My argument here echoes and reinforces the views of I. Later, Robinson wrote the first sustained, book length rejoinder to Chomskyan linguistics from the perspective of the literary scholar. Robinson observes that Chomsky confuses the literal and figurative meanings of the term universal grammar, asking how it is that Chomsky can repeatedly make the same rhetorical blunder.
Robinson does not suggest that Chomsky in any way deliberately seeks to deceive his readers, but that Chomsky seems to be unaware of what he is doing. No confusion should result from this standard usage if the distinction is kept in mind [my emphasis]. But Chomsky sets aside all questions about deep structure at the beginning of his study of the sound patterns of the English language, focusing exclusively on the surface structure for the obvious reason that only the surface structure is actually available for empirical analysis 7.
This is so, he admits, for [t]here is nothing in our account of linguistic theory to indicate that the result would be the description of a system that violates certain principles governing human language. To the extent that this is true, we have failed to formulate the principles of linguistic theory, or universal grammar, in a satisfactory manner. In particular, we have not made any formal use of the fact that the features have intrinsic content [my emphasis]. It is nonetheless revealing that he is compelled to acknowledge that his lengthy and intricate study of surface structure has revealed absolutely nothing about the existence of any deep structural essences that are hidden in the human brain.
In fact, the only thing his study has revealed is that his innate hypothesis is not verifiable, largely because it is only a hypothesis. It is rather a hypothesis that is offered by the scientist. That the realm of being is other than the realm of seeming is what inaugurated the thinking of figures like Parmenides, Socrates, Plato, and Aristotle.
In effect, the external grammatical phenomenon is a liquid projectile. In effect, they are not accidental at all, but intentional. There is therefore a nexus between figurative and literal Copyright material from www. But how do we know that a connecting link exists, if the notion is merely a notion, rather than an observable object? In Heideggerian terms, what Chomsky calls competence is akin to Rede reason or logos and performance to Sprache or mere chatter , whereas Jameson will speak of the linguistic registers of the semantic and the syntactic The Political Unconscious — This pre-Saussurean variety of linguistic thought is called Adamic, after the biblical figure Adam, whose Copyright material from www.
This is possible because the uttered word is imagined to be a correct replica or representation of the thing named, just as it accurately replicates the inscribed word on the human interior. It was largely in response to Humboldtian and Adamic lingustic thought that Ferdinand de Saussure asserted the doctrine of the arbitrary sign, firmly rejecting the mystifying notion that words and things enjoy an inexplicable relation. This doctrine is the cornerstone of structuralist and poststructuralist thought, although Chomsky firmly rejects it: A name, let us suppose, is associated with a thing by an original stipulation, and the association is then conveyed in some manner to others.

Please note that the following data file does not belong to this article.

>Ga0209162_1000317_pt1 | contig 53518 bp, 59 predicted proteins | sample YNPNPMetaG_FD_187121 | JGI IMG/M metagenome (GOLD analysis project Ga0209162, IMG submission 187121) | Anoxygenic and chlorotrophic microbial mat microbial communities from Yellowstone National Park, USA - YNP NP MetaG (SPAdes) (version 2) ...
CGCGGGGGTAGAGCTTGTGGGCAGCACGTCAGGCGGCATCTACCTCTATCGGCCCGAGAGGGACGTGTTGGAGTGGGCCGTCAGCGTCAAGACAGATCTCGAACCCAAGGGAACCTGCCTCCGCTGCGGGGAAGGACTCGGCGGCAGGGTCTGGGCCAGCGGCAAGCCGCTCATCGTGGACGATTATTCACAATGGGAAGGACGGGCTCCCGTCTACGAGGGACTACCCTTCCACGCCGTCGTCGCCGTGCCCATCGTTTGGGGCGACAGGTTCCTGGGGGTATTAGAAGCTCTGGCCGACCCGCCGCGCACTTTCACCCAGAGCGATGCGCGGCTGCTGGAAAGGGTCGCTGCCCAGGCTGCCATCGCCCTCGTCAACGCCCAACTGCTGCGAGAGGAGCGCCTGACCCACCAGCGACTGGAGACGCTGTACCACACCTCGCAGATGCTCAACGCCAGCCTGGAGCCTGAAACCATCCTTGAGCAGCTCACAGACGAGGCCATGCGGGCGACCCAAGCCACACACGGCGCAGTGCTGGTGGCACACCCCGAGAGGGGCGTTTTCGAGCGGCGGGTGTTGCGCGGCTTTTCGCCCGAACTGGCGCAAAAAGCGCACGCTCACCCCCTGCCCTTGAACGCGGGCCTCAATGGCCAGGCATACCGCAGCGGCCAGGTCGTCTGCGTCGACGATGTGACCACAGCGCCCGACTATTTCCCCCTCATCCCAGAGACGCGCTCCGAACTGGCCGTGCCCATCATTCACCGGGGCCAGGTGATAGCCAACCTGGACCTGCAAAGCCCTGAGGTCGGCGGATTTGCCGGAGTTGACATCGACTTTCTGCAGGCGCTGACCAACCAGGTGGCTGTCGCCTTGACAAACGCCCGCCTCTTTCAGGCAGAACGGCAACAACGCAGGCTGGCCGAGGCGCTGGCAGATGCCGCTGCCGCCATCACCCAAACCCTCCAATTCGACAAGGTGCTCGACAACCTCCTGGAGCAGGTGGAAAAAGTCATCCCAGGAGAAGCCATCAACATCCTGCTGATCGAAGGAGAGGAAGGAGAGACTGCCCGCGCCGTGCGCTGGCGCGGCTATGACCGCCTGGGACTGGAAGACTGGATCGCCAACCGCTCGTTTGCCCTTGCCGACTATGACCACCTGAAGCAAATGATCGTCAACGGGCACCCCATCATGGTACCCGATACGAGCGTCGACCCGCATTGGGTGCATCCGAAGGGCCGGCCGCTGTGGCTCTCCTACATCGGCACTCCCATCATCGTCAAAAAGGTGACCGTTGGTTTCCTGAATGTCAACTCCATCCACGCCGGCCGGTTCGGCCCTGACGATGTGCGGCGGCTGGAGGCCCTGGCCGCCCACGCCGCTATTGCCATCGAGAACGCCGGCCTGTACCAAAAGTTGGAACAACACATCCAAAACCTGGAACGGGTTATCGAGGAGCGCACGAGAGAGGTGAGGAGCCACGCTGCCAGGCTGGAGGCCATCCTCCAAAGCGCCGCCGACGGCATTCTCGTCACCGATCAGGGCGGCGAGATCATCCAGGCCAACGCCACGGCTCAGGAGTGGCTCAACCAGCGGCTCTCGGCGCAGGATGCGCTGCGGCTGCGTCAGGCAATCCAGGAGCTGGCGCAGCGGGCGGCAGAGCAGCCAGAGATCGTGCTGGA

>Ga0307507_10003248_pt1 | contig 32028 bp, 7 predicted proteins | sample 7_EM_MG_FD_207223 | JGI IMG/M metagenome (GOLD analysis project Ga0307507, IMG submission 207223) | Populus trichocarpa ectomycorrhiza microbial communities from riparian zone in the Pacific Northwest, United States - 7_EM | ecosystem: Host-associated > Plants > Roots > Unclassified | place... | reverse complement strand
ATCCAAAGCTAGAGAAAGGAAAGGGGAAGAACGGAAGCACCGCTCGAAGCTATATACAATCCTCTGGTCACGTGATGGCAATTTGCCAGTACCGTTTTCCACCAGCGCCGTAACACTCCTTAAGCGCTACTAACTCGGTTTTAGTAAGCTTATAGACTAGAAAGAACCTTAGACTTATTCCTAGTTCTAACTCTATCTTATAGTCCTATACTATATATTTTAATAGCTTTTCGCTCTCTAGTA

Consider the original stipulation. These conditions involve spatiotemporal contiguity, Gestalt qualities, functions within the space of human actions. Thus it seems that there is an essential reference even to willful acts, in determining what is a nameable thing [my emphasis]. They also set him completely at odds with the Saussurean doctrine of arbitrary sign.
Another way to say this is that Chomsky asserts a garden-variety metaphysics of presence, one that builds upon traditional Platonic and Aristotelian notions of speaking. In other words, Chomsky offers a hierarchical theory of language in which writing is imagined to be a copy of speaking, which in its turn is imagined to be a copy of a word that is inscribed on the human interior.
Chomsky articulates his logos-speaking-writing metaphysics in the following terms: [E]ven if the phonetic transcription were as faithful a record of speech as one could desire, there is still some question whether such a record would be of much interest to linguists, who are primarily concerned with the structure of language rather than with the acoustics and physiology of speech.
It is because of this question that many structural linguists have felt that phonetics has very little to offer them and have therefore assigned to it a secondary, peripheral role. These problems do not arise when phonetic transcription is understood. Yet Chomsky Copyright material from www. Chomsky offers a phenomenological and hermeneutic theory of language, one that is certainly comparable to many others that have been influenced by Humboldt.
However, unlike important figures such as Heidegger, Gadamer, and others, Chomsky has little to say about objective reality apart from its importance for the linguist who busies himself transcribing the grammatical epiphenomena of his human subjects. The comings-and-goings of the scare quotes around the word Copyright material from www. Want to Read saving…. Want to Read Currently Reading Read. Other editions. Enlarge cover. Error rating book. Refresh and try again. Open Preview See a Problem?